Graphene and its derivatives are very important materials for electronic and photonic applications. While the physics and applications of these materials is being explored world-wide at a rapid pace, the reproducibility of materials properties is very difficult because of the poorly controlled chemical procedures used to isolate graphene and graphene oxide (GO) sheets. GO has been recently shown to have different photoluminescent properties depending on the extent of surface oxidation. This EAGER project, funded by both the Solid State and Materials Chemistry and Electronic and Photonic Materials Programs, aims to exploit this surface functionality and separate fractions of GO according to oxidation level and correlate that oxidation level in a more controlled manner with the electronic and photonic properties. Standard oxidation methodologies will be applied but in a systematic and controlled way. Surface chemistries will be matched with appropriate surfactants for optimizing the sheet separations. Samples will be analyzed using an AFM technique that allows visualization of the arrangements of surfactants on the surface of GO. This will provide feedback about how to design better surfactants for the separation. This work is important because it will not only provide important information about the chemical oxidation graphite , but it will also provide a procedure for isolating better chemical defined GO materials for physical property (especially photonic) applications.
NON-TECHNICAL SUMMARY: The goal of this work is the development of a new optoelectronic material with an adjustable electronic band gap. Optoelectronic materials are used to convert light into electric currents or vice versa. Typical applications are solar cells, photo detectors, digital cameras, light emitting diodes or solid state lasers. The size of the band gap largely determines which wavelengths of light are involved in these processes. An existing problem is that there are only a limited number of optoelectronic materials available, and their band gaps are fixed. For instance, this determines the colors that are available for light emitting diodes, or the fraction of sunlight which can be efficiently converted to electricity using solar cells. In this project graphene oxide (GO) is investigated as a new material with adjustable band gap; broader impacts of this work will include developing materials that will enable the design of solar cells with higher conversion efficiency, or energy-efficient light sources of many different colors. While GO can be made from graphite economically, the obtained material is not very pure and thus has a great variety of many different band gaps. In this project new separation approaches will be explored to purify this material to the level needed for electronic applications.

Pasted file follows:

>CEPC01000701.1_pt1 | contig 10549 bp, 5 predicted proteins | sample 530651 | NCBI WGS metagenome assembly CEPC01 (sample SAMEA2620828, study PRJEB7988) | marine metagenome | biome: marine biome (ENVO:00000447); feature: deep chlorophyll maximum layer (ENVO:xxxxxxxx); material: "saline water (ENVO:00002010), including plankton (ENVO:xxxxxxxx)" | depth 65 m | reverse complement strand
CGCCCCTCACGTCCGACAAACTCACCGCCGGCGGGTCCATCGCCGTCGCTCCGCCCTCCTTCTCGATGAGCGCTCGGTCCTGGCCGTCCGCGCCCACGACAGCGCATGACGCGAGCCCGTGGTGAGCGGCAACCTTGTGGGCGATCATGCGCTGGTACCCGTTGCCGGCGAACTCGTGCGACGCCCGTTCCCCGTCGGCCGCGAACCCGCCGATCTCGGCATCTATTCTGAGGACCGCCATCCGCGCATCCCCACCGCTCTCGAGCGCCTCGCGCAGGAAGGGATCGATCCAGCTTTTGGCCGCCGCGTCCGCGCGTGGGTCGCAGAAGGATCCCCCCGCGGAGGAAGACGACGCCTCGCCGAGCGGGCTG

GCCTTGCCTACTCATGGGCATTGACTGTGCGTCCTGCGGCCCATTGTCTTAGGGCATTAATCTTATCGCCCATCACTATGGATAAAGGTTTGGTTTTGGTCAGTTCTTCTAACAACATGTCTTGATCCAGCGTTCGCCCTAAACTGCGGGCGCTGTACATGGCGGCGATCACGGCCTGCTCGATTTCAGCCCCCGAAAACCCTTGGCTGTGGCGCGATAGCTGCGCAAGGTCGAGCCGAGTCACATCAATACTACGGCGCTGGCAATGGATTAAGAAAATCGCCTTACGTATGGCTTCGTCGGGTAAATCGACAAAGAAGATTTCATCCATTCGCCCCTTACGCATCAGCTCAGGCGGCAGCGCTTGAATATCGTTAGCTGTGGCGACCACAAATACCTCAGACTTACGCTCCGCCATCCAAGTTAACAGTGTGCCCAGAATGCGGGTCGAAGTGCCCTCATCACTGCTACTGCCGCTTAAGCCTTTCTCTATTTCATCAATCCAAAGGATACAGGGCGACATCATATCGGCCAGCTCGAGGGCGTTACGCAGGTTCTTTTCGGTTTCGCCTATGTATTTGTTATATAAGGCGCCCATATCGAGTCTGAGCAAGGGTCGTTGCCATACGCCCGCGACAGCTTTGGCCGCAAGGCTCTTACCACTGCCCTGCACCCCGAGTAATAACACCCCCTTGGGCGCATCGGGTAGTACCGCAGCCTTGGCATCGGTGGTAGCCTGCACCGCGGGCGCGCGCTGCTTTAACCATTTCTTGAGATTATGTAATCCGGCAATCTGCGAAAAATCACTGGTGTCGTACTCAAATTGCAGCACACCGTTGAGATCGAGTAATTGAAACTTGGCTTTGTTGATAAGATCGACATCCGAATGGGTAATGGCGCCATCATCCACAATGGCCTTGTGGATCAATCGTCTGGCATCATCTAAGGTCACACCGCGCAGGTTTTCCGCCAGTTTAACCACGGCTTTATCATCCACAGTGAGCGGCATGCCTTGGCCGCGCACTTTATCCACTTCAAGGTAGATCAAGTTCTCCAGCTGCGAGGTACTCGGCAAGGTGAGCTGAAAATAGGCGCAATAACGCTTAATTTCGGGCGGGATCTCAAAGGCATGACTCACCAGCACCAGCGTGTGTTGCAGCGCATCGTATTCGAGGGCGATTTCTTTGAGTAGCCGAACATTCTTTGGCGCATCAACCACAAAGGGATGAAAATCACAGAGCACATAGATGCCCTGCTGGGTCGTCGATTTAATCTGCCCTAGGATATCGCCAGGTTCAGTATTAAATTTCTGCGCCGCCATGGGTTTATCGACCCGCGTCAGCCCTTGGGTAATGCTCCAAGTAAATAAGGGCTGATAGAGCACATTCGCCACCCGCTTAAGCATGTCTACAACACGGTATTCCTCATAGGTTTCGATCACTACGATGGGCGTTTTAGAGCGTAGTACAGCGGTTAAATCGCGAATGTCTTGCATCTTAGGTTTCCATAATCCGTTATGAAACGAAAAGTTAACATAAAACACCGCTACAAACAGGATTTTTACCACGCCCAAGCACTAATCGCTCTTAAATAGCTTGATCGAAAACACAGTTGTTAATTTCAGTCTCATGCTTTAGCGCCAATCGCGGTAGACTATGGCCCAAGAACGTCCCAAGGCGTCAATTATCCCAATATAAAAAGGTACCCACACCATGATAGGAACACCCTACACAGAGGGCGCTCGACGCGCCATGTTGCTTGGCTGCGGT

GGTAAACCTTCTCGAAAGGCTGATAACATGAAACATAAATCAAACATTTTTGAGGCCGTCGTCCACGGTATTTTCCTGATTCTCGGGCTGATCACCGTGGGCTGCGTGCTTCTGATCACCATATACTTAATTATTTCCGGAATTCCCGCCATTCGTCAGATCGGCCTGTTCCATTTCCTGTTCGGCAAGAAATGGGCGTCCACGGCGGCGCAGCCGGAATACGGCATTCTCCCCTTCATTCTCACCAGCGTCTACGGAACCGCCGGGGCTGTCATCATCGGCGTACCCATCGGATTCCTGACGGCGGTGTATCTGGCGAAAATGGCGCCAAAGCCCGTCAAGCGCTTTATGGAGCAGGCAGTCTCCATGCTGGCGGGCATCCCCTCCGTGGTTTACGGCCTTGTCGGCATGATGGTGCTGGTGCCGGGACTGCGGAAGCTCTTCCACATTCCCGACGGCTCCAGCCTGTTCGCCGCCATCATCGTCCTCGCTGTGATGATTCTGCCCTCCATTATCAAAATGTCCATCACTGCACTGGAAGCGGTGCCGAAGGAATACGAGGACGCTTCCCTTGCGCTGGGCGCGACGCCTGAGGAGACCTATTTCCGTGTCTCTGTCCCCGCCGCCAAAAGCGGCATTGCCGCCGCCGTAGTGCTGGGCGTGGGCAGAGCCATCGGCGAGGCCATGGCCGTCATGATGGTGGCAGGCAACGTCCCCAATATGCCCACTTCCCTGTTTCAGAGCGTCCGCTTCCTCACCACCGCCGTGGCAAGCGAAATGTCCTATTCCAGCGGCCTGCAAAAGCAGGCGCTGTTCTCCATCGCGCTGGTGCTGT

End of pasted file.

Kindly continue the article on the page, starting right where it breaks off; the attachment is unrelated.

The central outcome of this project was that ionic surfactants (detergents) show selective adsorption on graphene oxide nanoparticles. The ultimate goal is to employ this phenomenon to produce highly purified graphene oxide that can be applied for optoelectronic applications such as solar cells, photo detectors, light emitting devices, and sensors. These materials can potentially be produced very economically and in a scalable way. These graphene oxide nanoparticles are single-atomic layers of oxidized graphene, which are produced by first oxidizing graphite and then exfoliating it in water using in an ultrasonic bath. The problem with as-produced graphene oxide is that the material is very heterogeneous and impure, leading to inferior optoelectronic properties. We were the first to reveal a phenomenon can potentially be used to produced graphene oxide of much higher quality, which can successfully be used for many applications. Using liquid-cell atomic force microscopy, we were able to show directly that certain ionic surfactant molecules only adsorb on graphene oxide sheets with particular properties, so that these sheets can potentially be separated using additional steps, such as centrifugation. We produced high-resolution images showing molecularly small aggregates of such surfactant molecules adsorbing to particular locations on these graphene oxide sheets (see attached Figure). These aggregates have diameters on the order of only 5 nanometers.